Functional anatomy of scent glands in Paranemastoma quadripunctatum (Opiliones, Dyspnoi, Nemastomatidae)

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Abstract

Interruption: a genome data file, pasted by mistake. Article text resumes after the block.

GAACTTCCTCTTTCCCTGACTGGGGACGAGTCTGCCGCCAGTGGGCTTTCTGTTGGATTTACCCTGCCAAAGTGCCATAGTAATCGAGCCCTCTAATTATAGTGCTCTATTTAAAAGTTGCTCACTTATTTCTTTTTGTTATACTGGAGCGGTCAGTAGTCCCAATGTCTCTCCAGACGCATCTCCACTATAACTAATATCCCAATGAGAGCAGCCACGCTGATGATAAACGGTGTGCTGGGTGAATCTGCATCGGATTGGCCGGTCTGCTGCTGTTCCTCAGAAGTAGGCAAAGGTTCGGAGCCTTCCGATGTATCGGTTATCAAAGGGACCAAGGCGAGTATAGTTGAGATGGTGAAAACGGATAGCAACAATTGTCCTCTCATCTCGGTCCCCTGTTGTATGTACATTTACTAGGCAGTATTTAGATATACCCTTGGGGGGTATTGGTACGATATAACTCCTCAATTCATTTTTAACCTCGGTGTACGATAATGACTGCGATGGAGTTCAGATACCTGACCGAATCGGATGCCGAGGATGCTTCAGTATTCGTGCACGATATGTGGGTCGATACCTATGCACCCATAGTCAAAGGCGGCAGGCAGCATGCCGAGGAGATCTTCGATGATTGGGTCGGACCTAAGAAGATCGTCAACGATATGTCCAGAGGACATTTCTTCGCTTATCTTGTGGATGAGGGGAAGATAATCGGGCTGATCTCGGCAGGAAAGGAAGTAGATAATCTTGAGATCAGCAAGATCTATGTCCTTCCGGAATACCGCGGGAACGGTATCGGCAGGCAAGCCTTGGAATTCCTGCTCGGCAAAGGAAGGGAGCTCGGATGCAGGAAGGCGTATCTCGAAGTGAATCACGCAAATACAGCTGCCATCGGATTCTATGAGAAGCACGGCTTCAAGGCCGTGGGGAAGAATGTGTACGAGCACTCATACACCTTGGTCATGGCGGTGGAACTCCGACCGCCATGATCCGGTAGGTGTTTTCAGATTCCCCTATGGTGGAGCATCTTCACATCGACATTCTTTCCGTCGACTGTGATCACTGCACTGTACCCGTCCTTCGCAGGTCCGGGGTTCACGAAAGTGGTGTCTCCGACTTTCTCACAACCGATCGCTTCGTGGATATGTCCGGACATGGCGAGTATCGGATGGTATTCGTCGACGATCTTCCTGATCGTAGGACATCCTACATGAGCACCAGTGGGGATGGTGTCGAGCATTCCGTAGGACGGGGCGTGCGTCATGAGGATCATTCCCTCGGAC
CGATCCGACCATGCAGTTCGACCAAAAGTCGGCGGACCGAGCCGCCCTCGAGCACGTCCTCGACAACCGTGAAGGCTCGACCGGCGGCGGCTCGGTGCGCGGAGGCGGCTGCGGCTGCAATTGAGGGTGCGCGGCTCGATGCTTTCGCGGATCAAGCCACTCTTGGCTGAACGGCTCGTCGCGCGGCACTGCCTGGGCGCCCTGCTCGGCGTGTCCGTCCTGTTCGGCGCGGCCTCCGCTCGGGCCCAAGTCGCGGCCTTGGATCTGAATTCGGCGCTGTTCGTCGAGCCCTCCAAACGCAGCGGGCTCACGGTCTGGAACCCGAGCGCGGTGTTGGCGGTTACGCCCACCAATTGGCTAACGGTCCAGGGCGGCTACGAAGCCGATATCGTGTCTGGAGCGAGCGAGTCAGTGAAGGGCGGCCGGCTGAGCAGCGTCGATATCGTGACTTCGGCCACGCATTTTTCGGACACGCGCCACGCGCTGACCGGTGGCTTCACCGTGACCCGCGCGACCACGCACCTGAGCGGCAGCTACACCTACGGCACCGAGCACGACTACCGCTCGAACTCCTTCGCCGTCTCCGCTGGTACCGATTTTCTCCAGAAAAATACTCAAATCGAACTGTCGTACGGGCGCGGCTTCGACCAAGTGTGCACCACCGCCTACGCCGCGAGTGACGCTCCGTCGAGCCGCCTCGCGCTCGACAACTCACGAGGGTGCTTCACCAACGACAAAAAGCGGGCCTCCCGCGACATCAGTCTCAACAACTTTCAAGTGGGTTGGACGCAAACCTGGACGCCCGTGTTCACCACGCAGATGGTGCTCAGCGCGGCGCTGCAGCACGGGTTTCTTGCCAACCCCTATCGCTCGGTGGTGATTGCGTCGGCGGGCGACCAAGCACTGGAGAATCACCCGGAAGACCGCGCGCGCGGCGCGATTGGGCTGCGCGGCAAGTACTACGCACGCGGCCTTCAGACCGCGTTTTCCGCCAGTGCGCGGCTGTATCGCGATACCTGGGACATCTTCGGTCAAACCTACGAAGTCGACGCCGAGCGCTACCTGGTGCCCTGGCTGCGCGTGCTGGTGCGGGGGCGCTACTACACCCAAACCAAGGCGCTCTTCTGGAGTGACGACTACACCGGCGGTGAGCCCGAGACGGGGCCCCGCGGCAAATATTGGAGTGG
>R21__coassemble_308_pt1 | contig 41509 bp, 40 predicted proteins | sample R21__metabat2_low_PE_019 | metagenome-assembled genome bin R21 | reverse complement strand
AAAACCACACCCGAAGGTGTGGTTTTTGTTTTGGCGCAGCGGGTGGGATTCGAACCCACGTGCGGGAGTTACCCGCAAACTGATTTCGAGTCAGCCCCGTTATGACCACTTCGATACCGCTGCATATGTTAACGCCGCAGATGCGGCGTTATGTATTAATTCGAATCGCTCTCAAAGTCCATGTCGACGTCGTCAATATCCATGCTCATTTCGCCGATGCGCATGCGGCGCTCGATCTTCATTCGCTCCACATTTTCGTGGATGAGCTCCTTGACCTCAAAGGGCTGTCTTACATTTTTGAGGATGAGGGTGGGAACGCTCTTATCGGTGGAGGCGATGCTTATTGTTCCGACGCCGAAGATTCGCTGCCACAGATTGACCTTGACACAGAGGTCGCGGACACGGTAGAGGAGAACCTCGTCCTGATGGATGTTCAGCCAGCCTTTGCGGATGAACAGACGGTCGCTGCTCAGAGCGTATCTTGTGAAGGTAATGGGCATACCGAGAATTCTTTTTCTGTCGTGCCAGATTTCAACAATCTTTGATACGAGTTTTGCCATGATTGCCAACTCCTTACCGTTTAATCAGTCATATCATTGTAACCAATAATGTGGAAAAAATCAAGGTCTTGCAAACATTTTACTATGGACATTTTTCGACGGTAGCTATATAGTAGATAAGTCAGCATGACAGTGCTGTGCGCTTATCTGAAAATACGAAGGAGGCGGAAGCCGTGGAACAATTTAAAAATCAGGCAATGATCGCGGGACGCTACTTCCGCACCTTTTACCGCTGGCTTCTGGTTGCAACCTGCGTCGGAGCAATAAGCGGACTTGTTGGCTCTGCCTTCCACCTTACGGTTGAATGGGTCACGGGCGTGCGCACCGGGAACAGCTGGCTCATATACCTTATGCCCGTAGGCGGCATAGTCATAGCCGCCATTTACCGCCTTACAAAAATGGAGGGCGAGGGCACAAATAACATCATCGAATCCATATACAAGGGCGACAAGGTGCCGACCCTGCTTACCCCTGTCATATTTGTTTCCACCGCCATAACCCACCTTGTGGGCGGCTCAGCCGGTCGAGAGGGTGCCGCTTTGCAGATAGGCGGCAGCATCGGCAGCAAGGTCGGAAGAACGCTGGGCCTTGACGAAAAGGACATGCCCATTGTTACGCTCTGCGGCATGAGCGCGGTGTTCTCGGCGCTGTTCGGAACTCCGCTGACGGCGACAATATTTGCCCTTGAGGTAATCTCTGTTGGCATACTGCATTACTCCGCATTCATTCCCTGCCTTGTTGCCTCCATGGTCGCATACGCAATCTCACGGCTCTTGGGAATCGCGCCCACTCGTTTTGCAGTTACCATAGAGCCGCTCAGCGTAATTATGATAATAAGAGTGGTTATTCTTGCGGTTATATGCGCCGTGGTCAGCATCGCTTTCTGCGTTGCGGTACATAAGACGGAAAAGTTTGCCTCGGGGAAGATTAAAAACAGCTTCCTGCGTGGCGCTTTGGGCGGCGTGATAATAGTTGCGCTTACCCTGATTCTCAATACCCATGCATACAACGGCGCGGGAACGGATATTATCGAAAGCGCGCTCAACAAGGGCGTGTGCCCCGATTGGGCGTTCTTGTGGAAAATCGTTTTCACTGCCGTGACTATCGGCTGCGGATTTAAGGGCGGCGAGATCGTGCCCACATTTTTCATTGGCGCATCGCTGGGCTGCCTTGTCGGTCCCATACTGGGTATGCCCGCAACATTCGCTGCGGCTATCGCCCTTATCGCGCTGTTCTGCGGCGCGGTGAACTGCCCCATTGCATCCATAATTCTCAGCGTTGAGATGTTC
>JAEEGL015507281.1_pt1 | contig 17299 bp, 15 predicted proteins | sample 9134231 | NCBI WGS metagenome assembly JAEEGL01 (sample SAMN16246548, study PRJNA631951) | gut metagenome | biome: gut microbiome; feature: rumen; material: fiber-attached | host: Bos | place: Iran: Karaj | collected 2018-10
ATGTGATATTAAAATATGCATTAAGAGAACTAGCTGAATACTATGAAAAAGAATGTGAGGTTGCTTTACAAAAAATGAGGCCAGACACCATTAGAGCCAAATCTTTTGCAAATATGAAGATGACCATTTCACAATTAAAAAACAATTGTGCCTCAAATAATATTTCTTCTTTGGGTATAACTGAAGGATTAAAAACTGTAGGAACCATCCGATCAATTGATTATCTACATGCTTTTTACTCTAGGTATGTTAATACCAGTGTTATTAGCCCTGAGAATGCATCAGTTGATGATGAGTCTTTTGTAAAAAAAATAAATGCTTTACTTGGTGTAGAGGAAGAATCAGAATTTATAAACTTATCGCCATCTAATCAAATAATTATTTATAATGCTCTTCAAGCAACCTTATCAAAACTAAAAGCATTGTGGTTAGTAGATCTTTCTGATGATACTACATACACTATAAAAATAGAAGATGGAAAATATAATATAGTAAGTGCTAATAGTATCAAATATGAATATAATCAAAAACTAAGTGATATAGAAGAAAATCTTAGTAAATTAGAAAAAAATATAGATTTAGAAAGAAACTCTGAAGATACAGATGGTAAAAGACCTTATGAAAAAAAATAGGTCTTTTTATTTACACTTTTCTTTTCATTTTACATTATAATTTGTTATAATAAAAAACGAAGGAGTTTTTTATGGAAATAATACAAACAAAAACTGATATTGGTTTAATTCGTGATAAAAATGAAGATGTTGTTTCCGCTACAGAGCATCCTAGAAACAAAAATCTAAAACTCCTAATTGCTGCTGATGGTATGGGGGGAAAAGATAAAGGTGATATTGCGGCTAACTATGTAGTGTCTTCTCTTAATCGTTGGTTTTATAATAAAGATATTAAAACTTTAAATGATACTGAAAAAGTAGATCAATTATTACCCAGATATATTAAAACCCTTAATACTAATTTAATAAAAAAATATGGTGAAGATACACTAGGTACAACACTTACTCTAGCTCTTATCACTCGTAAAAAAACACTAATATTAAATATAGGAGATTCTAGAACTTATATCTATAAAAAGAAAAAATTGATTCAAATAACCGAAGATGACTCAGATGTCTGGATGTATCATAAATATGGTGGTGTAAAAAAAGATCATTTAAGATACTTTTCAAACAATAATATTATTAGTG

The morphological organization and functional anatomy of prosomal defensive (scent) glands in Paranemastoma quadripunctatum, a representative of the dyspnoid harvestmen, was investigated by means of histological semithin sections, software-based 3D-reconstruction and scanning electron microscopy. Scent glands comprise large, hollow sacs on either side of the prosoma, each of these opening to the outside via one orifice (ozopore) immediately above coxa I. In contrast to the situation known from laniatorean, cyphophthalmid and some eupnoid Opiliones, ozopores are not exposed but hidden in a depression (atrium), formed by a dorsal integumental fold of the carapace and the dorsal parts of coxae I. Glandular sacs are connected to ozopores via a short duct which is equipped with a specific closing mechanism in its distal part: A layer of modified epidermal cells forms a kind of pad-like tissue, surrounding the duct like a valve. Several muscles attached to the anterior parts of the glandular reservoir and to the epithelial pad may be associated with ozopore-opening. The actual mechanism of secretion discharge seems to be highly unusual and may be hypothesized on the basis of corroborating data from behavioral observations, scent gland anatomy and secretion chemistry as follows: Enteric fluid is considered to be directed towards the ozopores via cuticular grooves in the surface of the coxapophyses of legs I. Then, the fluid is sucked into the anterior part of the scent gland reservoirs by the action of dorsal dilator muscles that widen the reservoir and produce a short-term negative pressure. After dilution/solution of the naphthoquinone-rich scent gland contents, a secretion-loaded fluid is thought to be discharged with the help of transversal compressor muscles. This is the first detailed study on the functional anatomy of scent glands and the mechanisms of secretion discharge in the Dyspnoi. J. Morphol. 2011. © 2011 Wiley-Liss, Inc.

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